Kobe To Pau: “Put Your Big Boy Pants On”
Hey look! Kobe Bryant said a thing to Pau Gasol. A relatively obvious thing, since Pau Gasol is having one of the worst offensive seasons of his career, averaging 12.6 points and 8.8 rebound per game. Because of numerous philosophical changes to the offense over the past two years, most of which have made Gasol a third or fourth option, he’s ambled around the high post generally looking lost. Which is strange, really, because Gasol is good at setting high screens and has a more than serviceable jump shot.
But Kobe Bryant’s role in the offense has changed to, and he’s adjusted pretty well. At least, according to Bryant. So if Kobe can do it, so can Pau. And thus we arrive at our biggest of boy pants comment.
Via CBS Sports:
‘Pau has to make some adjustments, obviously, to his game. He might not be posting up as much as he likes, but he just has to adjust.
‘The reality is, I’ve adjusted. I’ve never run this many screen-and-rolls in my entire life. But I’ve worked on it. I’ve worked on handling the ball; worked on coming off screens and making plays. I’m used to being in the post much, much more. You have to adjust; you have to master what it is we’re trying to do here. Pau’s talented enough and good enough to be able to do that.’ […]
‘Put your big-boy pants on,’ Kobe said with a trace of disgust in his voice. ‘C’mon … just adjust. You can’t whine about it or complain about it. Heck, I’m 34 years old, and I’m running screen-and-rolls out there because Steve is out, and my ass is running up and down the court more than I ever have in my entire career. But you have to adjust to it.’
At the heart of Kobe’s comment is a concept as simple as the statement: play basketball. Though everyone will be wrapped up in the derogatory aspect of this comment, because Kobe Bryant is a dick who cares about winning so it’s okay, the larger point is spot on. Pau Gasol, on talent, is an elite NBA player. Pau Gasol, on confidence, is I don’t know. He seems like a child hoping to one day sit at the adult table, even if he’s bigger than all of the adults. When it was just he and Bryant, a dynamic duo with a litany of can-do side pieces, he operated more smoothly. Freely, even. Except now that there’s talent around him, he’s deferential to a fault – playing not to mess up, not to undo the tenuous harmony of talent.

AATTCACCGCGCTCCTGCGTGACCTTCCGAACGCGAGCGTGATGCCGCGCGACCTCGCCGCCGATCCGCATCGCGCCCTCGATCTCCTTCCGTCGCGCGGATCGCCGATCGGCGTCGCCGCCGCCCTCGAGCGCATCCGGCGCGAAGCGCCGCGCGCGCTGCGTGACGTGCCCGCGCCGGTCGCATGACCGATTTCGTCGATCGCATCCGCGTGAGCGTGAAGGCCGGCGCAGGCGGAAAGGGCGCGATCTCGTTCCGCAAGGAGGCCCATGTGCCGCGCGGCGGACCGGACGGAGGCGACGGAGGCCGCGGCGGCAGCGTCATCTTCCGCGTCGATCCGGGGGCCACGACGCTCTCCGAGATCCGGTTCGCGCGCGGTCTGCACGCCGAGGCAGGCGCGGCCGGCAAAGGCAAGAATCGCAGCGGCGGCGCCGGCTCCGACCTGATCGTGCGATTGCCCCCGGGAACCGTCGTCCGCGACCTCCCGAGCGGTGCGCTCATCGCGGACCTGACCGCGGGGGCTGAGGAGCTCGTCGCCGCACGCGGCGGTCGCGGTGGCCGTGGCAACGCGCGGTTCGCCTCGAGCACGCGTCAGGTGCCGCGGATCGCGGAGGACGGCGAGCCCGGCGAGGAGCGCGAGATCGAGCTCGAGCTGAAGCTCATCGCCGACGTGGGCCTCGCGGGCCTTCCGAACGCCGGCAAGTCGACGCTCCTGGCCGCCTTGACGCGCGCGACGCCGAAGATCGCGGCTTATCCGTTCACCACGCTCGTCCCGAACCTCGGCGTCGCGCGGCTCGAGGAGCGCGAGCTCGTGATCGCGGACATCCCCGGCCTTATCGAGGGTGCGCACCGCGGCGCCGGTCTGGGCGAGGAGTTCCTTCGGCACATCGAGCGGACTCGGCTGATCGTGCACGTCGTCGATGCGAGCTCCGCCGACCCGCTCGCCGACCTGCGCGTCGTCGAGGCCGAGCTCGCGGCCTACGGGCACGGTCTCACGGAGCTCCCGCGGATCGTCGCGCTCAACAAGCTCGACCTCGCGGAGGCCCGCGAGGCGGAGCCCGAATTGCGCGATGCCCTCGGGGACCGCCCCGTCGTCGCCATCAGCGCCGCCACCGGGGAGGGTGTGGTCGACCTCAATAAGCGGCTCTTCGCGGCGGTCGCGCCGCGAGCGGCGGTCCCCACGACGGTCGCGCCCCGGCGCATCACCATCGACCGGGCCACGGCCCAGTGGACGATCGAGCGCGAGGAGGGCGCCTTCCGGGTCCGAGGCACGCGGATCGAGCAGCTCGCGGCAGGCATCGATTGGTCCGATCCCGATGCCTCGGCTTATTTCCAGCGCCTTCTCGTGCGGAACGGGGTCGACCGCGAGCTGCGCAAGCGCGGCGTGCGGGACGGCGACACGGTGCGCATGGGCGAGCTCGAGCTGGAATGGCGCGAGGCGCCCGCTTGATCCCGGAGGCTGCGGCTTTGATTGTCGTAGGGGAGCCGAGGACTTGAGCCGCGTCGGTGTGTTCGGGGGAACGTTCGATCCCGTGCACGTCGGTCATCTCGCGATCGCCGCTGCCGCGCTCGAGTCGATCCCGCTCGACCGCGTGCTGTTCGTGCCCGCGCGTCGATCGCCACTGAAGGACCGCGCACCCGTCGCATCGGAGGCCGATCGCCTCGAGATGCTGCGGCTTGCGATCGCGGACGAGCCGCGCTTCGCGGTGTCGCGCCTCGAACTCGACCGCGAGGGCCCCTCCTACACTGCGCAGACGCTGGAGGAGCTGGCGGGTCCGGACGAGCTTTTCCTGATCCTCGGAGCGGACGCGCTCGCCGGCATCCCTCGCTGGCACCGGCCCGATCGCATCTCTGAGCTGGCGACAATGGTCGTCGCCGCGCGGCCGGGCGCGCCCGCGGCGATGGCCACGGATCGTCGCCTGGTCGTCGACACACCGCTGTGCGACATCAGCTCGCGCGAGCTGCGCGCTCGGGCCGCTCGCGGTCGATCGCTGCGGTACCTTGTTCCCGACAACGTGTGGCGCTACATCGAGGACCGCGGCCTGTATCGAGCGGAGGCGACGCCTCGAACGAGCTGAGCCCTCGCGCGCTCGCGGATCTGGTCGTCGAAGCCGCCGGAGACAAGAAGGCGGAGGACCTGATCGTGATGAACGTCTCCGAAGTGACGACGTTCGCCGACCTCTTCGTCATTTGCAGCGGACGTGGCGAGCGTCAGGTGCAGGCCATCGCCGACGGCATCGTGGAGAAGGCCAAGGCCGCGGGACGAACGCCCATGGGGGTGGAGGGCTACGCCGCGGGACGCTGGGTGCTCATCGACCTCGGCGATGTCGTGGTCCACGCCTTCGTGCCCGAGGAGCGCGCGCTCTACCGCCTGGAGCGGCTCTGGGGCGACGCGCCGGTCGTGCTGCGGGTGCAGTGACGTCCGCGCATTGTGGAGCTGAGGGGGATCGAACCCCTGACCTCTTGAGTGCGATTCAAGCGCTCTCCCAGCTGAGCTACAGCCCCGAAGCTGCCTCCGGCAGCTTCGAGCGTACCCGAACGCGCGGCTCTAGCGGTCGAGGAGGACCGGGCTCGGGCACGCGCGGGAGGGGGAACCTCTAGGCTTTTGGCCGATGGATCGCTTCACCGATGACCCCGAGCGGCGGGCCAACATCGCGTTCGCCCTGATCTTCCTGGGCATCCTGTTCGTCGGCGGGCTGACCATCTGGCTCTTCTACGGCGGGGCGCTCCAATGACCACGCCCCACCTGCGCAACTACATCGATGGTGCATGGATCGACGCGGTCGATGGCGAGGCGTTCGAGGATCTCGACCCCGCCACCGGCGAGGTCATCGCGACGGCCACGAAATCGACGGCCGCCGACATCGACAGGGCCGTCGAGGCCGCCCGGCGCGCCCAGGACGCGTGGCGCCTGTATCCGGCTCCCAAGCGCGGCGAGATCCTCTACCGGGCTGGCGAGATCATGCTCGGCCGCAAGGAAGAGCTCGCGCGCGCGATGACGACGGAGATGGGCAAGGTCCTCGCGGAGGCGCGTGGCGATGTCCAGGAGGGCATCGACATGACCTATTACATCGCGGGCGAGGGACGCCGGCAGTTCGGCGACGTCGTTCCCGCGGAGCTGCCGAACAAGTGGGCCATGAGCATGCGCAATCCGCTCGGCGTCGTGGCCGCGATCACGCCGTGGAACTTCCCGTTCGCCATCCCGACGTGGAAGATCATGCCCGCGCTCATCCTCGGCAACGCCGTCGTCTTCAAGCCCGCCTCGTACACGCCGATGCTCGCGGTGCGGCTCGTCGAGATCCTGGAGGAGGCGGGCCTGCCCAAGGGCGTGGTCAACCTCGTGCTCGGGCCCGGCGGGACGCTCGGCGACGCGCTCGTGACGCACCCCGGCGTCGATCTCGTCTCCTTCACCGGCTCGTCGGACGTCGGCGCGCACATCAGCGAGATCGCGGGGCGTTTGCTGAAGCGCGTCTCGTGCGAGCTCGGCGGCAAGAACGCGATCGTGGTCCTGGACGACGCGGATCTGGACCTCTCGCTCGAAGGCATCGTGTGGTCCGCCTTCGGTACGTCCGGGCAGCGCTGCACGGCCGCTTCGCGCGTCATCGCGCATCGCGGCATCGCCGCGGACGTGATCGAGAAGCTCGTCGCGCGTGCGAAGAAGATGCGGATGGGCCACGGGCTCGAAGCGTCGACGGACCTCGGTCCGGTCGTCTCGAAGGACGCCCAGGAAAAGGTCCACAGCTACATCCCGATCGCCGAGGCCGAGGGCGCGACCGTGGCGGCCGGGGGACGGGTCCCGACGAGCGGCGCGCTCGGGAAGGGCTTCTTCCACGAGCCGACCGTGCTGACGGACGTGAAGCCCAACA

And that, it seems, is the Lakers’ larger problem. Mike D’Antoni said it well after last night’s loss to the Orlando Magic, describing the level of security his players feel. “We’re down, one, we’re down five, it’s okay. We’ll come back.” For Pau, “I’ll get my shots later, let’s get everyone else involved.” Except he won’t, not with Bryant on the team, and not with Dwight Howard occupying the block. And once Steve Nash comes back, he’ll face another obstacle. So really it’s up to Gasol to demand the ball, to make himself useful. Because the threat of scoring and rebounding only works if you score and rebound, neither of which Gasol is doing particularly well.